According to the American Diabetes Association, people with diabetes spend 2.3 times more in medical care than people without diabetes. As the cost of health care rises, the cost of this epidemic also rises. With almost 26 million diabetics in the United States, the health costs are staggering. Nearly 8.3 percent of the U.S. population is affected. And it is predicted that in 25 years, the number of diabetics will double. Diabetes affects all ages and cuts across all ethnic backgrounds. In the United States, diabetes is the seventh leading cause of death. The risk of death is twice as high for people with diabetes than those of the same age without diabetes.
Current growing evidence shows a strong link between periodontal disease and controlling blood sugar levels. Approximately one half of all diabetics suffer from some sort of periodontal disease. Those patients with diabetes have more severe periodontal issues than those without diabetes. And patients with periodontal disease have a higher risk of diabetic complications. It is a chicken and egg conundrum.
A study by United Concordia (a dental insurance carrier) and Highmark (a medical insurance carrier) was done examining periodontal treatment and its association with health care costs for diabetics. The longitudinal study over a three year period compared diabetic patients with periodontal disease who received treatment for periodontal disease versus diabetic patients with periodontal disease who did not receive treatment for periodontal disease. There was a significant drop in medical costs for the diabetic patients that underwent periodontal treatment. An average of $1,477 per year was saved on prescription drugs and an additional $1,814 per year on hospital and doctor visits, compared to those diabetics who did not treat their periodontal disease.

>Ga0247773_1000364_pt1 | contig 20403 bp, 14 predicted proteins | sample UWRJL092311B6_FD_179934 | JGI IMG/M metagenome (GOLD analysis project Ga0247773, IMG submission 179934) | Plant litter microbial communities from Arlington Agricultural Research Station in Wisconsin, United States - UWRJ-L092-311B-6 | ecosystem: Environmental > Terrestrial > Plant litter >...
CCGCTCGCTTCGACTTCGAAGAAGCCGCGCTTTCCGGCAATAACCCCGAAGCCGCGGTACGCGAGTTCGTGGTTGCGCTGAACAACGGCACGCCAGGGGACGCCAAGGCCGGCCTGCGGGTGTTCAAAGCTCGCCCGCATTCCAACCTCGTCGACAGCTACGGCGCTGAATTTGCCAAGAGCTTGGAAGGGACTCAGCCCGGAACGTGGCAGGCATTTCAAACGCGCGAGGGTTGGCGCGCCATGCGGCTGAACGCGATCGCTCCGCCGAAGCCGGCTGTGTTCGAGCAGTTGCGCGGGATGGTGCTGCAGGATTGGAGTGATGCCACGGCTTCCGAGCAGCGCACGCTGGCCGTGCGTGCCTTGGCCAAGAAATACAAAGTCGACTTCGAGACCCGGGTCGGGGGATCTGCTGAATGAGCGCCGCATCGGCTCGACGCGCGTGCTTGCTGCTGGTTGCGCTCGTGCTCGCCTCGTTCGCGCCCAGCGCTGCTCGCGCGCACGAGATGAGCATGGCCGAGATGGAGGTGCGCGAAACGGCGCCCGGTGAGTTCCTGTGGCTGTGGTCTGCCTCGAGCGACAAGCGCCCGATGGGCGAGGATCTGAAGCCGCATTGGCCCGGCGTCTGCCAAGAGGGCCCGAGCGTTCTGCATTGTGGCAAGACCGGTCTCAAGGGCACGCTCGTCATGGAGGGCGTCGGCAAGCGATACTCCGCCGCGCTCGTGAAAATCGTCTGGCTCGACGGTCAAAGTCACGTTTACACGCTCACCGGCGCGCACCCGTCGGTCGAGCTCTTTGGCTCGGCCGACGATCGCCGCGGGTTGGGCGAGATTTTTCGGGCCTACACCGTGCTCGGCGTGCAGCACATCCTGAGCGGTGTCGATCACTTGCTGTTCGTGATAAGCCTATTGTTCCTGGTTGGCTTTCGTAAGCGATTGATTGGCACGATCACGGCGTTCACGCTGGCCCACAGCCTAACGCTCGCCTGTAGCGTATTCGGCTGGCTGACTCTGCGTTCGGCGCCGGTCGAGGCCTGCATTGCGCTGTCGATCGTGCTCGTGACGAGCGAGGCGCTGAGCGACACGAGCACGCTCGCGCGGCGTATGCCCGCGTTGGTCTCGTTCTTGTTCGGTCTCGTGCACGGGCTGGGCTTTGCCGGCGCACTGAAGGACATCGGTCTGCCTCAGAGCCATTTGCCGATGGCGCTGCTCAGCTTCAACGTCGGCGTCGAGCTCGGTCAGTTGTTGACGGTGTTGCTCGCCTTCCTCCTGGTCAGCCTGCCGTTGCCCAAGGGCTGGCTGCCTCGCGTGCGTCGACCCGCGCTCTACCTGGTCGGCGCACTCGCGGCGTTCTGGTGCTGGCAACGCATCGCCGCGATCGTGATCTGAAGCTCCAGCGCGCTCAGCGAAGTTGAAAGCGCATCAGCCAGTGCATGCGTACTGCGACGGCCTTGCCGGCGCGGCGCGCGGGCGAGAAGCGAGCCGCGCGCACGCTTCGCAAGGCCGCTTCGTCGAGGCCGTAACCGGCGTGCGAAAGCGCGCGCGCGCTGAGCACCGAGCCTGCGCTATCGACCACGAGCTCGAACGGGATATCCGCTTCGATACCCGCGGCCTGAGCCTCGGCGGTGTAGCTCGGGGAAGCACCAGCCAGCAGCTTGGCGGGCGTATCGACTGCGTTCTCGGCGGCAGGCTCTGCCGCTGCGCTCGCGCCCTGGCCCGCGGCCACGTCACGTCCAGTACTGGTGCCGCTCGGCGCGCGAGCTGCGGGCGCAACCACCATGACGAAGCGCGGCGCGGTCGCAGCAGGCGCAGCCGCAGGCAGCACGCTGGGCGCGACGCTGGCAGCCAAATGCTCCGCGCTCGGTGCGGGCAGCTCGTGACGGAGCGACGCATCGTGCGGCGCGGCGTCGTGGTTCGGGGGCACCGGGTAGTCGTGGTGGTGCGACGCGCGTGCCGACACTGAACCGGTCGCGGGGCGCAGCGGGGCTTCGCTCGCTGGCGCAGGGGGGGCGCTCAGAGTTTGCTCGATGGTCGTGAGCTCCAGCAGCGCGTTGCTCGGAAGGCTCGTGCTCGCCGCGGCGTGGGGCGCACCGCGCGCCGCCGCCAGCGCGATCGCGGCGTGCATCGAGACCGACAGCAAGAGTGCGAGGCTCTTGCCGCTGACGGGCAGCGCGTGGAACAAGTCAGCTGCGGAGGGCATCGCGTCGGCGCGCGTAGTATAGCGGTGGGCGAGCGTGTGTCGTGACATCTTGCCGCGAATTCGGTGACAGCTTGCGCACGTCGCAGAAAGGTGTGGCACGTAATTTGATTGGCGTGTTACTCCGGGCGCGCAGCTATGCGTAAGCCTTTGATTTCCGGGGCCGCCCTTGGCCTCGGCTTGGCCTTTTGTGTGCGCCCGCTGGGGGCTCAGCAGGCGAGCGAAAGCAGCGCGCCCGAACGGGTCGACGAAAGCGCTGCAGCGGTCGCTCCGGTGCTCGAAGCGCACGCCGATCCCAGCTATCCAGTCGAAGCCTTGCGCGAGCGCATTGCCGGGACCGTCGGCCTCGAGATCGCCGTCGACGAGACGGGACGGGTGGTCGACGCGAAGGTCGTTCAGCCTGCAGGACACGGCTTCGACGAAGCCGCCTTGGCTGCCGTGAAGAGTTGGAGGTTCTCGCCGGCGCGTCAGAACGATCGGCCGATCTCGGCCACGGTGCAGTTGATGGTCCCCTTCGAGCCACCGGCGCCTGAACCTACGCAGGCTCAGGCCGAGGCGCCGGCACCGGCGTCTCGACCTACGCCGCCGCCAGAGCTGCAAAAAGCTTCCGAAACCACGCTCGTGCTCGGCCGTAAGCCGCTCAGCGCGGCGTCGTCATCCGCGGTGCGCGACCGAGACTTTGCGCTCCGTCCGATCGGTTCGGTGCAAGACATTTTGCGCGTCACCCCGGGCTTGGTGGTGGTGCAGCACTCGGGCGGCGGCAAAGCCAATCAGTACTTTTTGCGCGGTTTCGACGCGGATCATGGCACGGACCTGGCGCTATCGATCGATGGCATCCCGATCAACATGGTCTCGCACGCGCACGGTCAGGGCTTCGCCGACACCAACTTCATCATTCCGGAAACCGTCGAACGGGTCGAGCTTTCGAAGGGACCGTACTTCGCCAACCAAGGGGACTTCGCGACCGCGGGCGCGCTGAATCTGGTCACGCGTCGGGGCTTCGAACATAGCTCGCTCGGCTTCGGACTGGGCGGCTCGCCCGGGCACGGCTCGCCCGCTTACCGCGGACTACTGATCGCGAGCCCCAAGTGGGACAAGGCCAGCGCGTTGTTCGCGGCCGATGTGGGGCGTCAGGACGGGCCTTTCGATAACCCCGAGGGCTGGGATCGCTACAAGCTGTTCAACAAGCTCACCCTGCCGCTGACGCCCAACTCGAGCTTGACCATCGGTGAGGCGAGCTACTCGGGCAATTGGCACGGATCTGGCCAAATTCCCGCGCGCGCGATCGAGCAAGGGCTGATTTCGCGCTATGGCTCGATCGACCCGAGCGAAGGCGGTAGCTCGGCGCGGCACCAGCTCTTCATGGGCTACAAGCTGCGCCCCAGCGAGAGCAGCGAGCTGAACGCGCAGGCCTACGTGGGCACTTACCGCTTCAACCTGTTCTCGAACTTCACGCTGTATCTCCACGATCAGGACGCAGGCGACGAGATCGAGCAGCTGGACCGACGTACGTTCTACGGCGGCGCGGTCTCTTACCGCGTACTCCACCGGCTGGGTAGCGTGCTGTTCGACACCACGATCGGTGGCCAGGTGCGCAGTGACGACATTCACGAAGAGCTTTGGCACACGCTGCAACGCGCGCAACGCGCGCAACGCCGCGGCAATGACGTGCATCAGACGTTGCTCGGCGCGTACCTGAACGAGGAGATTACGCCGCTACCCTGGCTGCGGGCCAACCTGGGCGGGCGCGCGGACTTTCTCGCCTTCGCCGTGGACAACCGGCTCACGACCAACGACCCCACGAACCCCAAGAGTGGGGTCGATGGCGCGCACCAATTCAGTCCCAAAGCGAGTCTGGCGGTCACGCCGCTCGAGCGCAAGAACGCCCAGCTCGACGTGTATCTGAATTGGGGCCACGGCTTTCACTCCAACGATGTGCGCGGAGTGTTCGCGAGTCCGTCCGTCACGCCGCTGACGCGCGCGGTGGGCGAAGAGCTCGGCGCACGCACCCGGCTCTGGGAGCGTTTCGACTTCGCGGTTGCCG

The implications of such a study are obvious. Individuals could benefit both financially and health-wise by visiting their dentist and treating periodontal disease. Health insurance companies’ bottom line could be positively impacted by covering and encouraging diabetic patients to treat their periodontal disease. Both efforts would greatly reduce health care costs (that are well above $218 billion per year) for diabetics.
According to Marjorie Jeffcoat, lead researcher for the study, professor and dean emeritus of the University Of Pennsylvania School Of Dental Medicine, “There have been emerging links between oral infections and systemic diseases such as diabetes, which is increasingly prevalent in our population. My research team and I had looked at other datasets and we knew that health care costs could be reduced, but we wanted to look at the hospitalizations and see how those could be reduced. This study provided direct insight as to how lower hospitalizations could be achieved through periodontal therapy.”
What is additionally significant is that Jeffcoat’s team has expanded this study by analyzing other chronic diseases and conditions such as heart attacks, strokes and pregnancy with pre-term birth.
Re-posted with permission from OSH News Network.